Who owns the copyright for Mary Poppins
How is Mary Poppins' sequel legal if the author refuses a sequel?
Disney was keen to succeed Mary Poppins as early as 1982, but the film fell into one because of legal clauses on both sides creative approval from Disney and PL Travers itself required a glorious legal mess.
Former Disney Production Vice President Marty Kaplan describes how that deadlock resulted in the follow-up film slipping into limbo for decades until her death (and the approval of her family and the trustee of her "literary estate") allowed Disney to exercise the rights regain full creative control.
It was 1988 and I was vice president of Disney for two years. When I got there, Studio President Jeffrey Katzenberg wanted to do a sequel to Mary Poppins, and I was hired to develop a script.
But as the new movie "Saving Mr. Banks" doesn't show, Mrs. Travers didn't like Walt Disney's 1964 version at all. And since she still controlled the rights to her Poppins books, my efforts to get a sequel off the ground were entirely theoretical. But in 1987, when Mrs. Travers was 87 years old, Walt's nephew Roy had been approached by the writer Brian Sibley, an acquaintance of his and a longtime friend of hers. Sibley told Disney she was open to a second film in the studio, and within a few months her agent closed a deal, but she pulled out a heavy creative price tag: unlike every other feature in the studio, this one gave control of the story Attitudes and characters to the author of the underlying material. To her.
We've tried in vain to convince them to reconsider their veto on our field of play, so this was the direction we were headed for. Five months later, Sibley's treatment of the film came into play. I returned to their living room for the second of five visits, wearing whiskey again so that I could hear their notes on Sibley's approach and they would hear the studio's notes. I was sure she wouldn't like our notes - they were all requests for changes - and indeed she did.
Seven years and many treatments, scripts, notes, and a few writers after starting my collaboration with Mary Poppins, the studio abandoned the project - it was just too hard to work within its confines
Mary Poppins is not coming back
Her last will and testament didn't specifically "forbid" Disney from making a sequel, nor did she have the legal reasons to do so. Her original licensing rights with Disney from the 1960s certainly included the right to make additional films based on her books, all of which were offered as options. Nobody else would make a movie and their goal seems to have been to make a movie rather than block it outright.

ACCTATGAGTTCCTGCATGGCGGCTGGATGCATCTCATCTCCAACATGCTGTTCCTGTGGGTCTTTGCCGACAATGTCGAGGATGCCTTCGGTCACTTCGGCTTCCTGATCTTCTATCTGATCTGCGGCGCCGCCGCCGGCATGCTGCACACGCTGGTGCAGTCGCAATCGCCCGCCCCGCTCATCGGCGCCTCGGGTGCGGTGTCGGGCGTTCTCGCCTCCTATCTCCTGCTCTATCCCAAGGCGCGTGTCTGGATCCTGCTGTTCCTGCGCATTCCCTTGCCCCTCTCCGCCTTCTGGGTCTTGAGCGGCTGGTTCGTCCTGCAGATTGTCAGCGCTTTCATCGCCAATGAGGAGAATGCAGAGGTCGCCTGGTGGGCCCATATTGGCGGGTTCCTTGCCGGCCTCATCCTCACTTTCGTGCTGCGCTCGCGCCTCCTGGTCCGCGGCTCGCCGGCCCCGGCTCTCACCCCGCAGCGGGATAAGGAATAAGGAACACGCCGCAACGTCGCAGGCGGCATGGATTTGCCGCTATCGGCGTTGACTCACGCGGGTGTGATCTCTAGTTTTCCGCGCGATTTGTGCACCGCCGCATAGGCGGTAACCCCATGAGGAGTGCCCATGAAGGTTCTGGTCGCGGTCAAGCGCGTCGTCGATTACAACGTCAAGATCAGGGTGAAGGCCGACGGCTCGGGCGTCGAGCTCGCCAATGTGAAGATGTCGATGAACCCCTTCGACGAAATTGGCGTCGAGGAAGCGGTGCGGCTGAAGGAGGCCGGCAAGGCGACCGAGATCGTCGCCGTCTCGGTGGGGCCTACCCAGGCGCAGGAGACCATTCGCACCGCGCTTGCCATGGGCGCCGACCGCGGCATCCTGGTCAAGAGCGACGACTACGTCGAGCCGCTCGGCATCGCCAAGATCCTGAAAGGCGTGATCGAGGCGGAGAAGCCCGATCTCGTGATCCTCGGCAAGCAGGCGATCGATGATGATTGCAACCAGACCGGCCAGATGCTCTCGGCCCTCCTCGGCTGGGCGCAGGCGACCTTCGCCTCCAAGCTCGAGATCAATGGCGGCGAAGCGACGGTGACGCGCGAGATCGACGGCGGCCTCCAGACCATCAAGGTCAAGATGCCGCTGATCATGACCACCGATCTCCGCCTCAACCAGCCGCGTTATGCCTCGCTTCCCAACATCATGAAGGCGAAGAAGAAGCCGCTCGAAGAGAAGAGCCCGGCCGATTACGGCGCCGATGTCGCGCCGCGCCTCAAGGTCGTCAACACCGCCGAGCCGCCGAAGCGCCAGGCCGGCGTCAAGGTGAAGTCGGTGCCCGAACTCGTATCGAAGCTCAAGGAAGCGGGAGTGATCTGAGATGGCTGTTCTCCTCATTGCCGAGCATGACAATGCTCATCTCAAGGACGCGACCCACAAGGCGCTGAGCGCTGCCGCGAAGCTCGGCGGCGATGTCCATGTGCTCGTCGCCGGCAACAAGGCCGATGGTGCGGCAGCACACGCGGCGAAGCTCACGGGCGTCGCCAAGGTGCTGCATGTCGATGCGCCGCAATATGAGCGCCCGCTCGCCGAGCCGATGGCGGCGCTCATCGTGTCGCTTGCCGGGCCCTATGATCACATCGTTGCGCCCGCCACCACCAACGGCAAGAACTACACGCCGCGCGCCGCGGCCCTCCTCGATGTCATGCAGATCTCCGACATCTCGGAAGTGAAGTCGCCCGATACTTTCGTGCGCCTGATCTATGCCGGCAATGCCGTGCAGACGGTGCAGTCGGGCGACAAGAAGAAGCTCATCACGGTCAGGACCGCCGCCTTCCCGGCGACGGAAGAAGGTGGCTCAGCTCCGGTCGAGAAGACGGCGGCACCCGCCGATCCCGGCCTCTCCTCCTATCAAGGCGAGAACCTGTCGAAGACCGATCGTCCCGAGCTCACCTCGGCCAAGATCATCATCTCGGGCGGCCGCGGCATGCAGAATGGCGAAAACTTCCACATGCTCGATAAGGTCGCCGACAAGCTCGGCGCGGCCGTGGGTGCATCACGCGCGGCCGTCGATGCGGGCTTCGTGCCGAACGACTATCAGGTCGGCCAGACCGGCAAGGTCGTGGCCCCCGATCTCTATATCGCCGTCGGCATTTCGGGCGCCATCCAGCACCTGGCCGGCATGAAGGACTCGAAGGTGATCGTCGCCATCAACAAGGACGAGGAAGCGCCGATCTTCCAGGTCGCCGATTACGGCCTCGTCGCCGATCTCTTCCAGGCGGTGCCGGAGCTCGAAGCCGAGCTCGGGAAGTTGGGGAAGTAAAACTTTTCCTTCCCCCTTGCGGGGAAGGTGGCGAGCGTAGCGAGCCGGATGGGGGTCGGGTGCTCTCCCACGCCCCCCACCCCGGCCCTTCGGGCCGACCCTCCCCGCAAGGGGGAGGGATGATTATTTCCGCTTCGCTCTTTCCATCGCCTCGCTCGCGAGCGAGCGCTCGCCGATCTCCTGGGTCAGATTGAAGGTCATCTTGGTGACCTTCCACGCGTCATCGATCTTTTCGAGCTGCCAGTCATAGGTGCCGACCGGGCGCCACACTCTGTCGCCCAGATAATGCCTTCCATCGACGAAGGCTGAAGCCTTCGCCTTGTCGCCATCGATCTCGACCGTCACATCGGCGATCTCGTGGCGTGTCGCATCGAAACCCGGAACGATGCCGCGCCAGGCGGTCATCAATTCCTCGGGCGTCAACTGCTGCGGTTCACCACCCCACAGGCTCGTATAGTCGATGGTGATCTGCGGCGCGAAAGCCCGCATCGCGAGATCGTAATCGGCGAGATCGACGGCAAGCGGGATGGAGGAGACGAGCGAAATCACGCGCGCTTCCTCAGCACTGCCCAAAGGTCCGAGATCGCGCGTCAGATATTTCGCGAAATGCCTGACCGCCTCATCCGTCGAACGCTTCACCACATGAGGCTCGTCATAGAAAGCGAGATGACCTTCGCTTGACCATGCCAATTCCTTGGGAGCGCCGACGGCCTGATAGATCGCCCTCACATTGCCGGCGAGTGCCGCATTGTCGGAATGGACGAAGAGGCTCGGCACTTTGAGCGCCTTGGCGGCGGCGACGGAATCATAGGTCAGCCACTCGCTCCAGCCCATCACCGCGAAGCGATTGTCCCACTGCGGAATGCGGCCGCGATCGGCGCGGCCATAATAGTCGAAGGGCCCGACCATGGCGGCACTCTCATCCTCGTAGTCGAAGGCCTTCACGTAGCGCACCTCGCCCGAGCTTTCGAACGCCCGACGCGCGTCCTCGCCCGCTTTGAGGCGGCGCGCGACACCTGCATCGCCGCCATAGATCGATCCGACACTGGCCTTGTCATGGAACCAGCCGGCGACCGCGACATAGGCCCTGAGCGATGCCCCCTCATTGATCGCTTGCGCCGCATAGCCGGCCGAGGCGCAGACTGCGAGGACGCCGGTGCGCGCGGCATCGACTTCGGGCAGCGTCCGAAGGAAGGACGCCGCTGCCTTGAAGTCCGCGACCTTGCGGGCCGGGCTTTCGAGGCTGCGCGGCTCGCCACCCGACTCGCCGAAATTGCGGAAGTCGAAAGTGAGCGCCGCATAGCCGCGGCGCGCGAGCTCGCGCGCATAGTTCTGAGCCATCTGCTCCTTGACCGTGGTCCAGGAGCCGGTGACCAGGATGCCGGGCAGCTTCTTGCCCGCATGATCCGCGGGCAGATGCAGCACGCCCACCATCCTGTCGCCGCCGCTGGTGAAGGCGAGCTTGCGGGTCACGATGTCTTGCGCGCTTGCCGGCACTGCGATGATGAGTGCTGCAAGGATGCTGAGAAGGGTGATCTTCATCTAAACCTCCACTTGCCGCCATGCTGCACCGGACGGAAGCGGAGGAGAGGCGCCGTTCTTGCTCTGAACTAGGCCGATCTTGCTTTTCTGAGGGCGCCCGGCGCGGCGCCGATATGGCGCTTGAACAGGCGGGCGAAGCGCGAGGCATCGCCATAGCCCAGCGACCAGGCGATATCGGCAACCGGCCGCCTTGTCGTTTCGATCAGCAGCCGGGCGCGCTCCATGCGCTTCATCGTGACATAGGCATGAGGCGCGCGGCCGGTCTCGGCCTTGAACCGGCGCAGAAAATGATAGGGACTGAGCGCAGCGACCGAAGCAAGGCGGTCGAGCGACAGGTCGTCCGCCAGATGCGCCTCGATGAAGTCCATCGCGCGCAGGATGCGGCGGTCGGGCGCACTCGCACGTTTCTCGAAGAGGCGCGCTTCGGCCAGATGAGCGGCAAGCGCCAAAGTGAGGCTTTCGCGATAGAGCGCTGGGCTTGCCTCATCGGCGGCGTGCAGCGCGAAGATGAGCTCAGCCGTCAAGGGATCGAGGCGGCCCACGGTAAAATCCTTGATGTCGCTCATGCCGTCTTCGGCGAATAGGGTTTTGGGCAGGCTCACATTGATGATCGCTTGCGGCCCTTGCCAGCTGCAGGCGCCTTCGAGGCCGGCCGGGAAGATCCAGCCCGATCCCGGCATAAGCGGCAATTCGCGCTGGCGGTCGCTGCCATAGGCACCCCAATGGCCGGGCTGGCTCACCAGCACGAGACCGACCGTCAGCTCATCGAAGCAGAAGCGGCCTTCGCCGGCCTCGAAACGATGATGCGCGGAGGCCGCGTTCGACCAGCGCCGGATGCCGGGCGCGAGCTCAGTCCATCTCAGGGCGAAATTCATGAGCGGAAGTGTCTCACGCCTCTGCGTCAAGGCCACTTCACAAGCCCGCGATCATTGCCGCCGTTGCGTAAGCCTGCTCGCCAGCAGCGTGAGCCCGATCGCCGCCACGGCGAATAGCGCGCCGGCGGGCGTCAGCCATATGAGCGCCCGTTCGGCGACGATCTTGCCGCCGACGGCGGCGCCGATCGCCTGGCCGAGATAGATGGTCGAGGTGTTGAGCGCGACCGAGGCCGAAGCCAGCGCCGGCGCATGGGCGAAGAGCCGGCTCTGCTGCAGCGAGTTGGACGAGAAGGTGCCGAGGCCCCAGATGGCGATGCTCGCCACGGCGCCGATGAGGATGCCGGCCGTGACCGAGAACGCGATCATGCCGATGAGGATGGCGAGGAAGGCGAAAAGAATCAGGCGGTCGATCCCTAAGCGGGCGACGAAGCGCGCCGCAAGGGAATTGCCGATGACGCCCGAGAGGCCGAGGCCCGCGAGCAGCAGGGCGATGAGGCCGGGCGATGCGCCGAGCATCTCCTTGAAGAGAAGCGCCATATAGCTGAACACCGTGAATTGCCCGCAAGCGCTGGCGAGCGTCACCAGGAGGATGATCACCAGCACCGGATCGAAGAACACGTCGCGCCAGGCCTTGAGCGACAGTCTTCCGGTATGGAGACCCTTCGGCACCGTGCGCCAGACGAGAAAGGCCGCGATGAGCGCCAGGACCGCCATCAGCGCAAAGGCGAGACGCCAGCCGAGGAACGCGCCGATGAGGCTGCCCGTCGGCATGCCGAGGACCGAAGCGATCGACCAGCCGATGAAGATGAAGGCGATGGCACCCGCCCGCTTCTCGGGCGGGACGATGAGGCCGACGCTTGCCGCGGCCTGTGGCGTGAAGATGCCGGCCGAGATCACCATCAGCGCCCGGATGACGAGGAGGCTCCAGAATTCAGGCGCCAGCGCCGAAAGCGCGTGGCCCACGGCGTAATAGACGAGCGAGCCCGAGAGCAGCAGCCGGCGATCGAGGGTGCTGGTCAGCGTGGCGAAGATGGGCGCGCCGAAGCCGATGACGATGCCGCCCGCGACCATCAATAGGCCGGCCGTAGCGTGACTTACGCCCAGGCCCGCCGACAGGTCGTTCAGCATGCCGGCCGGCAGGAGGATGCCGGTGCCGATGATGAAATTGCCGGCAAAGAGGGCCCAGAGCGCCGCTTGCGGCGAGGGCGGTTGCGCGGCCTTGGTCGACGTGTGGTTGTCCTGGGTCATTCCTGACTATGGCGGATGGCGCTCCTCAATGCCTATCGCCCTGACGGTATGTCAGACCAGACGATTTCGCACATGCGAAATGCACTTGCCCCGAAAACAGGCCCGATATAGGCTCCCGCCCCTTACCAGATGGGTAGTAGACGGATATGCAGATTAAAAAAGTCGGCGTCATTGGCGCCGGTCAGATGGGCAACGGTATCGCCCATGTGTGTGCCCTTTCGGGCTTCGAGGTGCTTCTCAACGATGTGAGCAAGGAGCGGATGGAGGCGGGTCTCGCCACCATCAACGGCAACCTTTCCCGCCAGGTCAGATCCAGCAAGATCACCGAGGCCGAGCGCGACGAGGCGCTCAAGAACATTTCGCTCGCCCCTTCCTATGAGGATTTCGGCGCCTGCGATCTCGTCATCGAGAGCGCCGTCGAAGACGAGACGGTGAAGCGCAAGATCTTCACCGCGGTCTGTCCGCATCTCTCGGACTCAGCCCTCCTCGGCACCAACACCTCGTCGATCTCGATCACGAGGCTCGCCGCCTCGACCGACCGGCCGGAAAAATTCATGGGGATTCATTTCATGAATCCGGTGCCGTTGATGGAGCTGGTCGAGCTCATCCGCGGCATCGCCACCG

PL Travers published six children's books with Mary Poppins between 1934, 15 and 1982. In 1960, she and a family business entered into an agreement with Walt Disney Productions, according to which they agreed to grant Walt Disney Productions the right to make film adjustments to any of the Mary Poppins books (subject to the conditions for approving its content) and the only and exclusive film rights in the books , along with today's "merchandising" rights. The assigned rights did not include dramatic rights, radio or television rights, but PL Travers committed yourself, the dramatic rights, radio or television rights not in the books "To exploit or otherwise treat","Except through and by agreement with" Walt Disney Productions "Conditions that can be mutually agreed in the following"
 UKFTT 436 (TC) THE TRUSTEES OF MRS PL FRAVERS TRUST (complainant) - and - THE PICKING FOR THE REVENUE AND CUSTOMS OF HER MAJESTY (respondent)
A quick look at their will (as discussed in the case law above) shows that they are doing so calculated that her other books would eventually be made into follow-up films, and make arrangements for the proceeds to be distributed.
Any payments my trustees receive in relation to or in relation to future commercial productions or exploitation in any form of books I have written ( including a sequel to the film "Mary Poppins" ), are held by my trustees distribute in the following ways:
So what did she specifically forbid?
The answer is that Travers firmly believed that any stage show should be based on an accurate retelling of her books, rather than the Disney movie (which she hated with a vengeance). Disney, in turn, insisted that due to a clause in its original contract (that any production that started in the West End or Broadway would be linked to the copyright of its original film after 21 days) that every production had to remain true to their loyalty to film .
Though she will repeat those concerns, Travers' death and a settled lawsuit between Disney and her trustees meant a production that will ultimately be a merger of the books and iconic images from the film was launched in 2004.
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